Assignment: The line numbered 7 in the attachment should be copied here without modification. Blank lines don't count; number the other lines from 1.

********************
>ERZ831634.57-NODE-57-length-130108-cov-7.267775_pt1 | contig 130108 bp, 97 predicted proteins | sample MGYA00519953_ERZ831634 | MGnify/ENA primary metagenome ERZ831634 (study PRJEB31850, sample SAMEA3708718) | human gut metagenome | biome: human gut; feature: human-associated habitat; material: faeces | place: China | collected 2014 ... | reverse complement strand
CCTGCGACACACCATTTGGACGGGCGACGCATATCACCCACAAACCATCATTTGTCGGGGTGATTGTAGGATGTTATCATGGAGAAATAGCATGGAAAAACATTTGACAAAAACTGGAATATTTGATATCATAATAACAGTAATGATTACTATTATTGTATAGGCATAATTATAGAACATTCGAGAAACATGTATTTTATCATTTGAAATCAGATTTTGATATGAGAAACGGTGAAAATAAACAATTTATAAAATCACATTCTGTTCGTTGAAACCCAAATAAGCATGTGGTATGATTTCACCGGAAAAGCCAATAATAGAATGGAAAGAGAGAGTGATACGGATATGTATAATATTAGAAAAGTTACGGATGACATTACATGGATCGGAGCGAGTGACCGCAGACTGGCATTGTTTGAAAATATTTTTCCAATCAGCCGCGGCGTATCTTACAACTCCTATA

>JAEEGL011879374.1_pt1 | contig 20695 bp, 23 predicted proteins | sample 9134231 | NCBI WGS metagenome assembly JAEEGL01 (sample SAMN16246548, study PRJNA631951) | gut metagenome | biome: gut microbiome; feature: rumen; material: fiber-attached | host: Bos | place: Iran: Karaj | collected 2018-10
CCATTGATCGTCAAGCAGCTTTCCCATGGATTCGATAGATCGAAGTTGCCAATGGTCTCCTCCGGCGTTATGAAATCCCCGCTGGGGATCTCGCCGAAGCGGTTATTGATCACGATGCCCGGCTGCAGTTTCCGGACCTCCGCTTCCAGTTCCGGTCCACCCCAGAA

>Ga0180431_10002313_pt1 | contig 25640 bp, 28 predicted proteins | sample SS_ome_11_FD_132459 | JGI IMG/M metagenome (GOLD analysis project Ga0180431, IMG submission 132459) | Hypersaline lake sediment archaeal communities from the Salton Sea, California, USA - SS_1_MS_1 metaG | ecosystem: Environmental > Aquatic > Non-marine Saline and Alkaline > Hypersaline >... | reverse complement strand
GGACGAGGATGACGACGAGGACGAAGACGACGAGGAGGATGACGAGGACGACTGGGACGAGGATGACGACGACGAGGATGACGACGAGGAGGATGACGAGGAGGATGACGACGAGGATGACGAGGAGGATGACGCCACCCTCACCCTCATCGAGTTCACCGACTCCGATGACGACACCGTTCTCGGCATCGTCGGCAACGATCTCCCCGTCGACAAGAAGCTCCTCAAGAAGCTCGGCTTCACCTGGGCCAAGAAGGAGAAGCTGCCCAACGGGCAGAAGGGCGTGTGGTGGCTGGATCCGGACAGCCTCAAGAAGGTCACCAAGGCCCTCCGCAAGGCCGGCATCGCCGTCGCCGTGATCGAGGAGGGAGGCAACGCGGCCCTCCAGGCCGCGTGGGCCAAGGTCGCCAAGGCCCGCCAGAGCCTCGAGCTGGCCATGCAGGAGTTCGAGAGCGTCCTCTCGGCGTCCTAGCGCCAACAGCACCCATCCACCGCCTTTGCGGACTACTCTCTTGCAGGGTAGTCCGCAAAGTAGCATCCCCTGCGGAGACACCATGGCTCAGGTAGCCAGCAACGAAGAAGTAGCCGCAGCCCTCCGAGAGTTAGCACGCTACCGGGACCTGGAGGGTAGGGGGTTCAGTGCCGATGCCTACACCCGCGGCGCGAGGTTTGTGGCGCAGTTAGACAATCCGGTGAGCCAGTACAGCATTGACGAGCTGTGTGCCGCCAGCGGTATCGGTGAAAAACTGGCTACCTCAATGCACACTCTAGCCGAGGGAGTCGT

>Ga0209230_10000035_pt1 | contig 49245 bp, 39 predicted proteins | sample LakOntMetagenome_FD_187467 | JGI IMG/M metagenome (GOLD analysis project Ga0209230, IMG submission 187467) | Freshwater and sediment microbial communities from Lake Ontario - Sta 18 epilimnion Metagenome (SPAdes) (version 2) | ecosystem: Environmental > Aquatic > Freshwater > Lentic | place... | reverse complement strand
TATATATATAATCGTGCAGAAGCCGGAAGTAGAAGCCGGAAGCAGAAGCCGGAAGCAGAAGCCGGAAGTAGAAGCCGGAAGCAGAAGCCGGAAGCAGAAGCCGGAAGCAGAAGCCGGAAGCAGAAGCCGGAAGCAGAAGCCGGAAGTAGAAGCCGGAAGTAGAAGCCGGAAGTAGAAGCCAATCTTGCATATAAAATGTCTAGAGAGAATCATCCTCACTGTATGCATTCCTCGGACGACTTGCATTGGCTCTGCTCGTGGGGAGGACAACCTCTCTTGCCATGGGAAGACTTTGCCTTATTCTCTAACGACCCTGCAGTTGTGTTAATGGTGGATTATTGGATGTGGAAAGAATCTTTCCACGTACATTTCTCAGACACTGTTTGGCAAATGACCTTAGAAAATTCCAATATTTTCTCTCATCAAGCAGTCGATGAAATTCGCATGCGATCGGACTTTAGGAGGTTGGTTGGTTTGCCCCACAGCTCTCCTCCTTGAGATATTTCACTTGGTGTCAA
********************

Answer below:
>Ga0209230_10000035_pt1 | contig 49245 bp, 39 predicted proteins | sample LakOntMetagenome_FD_187467 | JGI IMG/M metagenome (GOLD analysis project Ga0209230, IMG submission 187467) | Freshwater and sediment microbial communities from Lake Ontario - Sta 18 epilimnion Metagenome (SPAdes) (version 2) | ecosystem: Environmental > Aquatic > Freshwater > Lentic | place... | reverse complement strand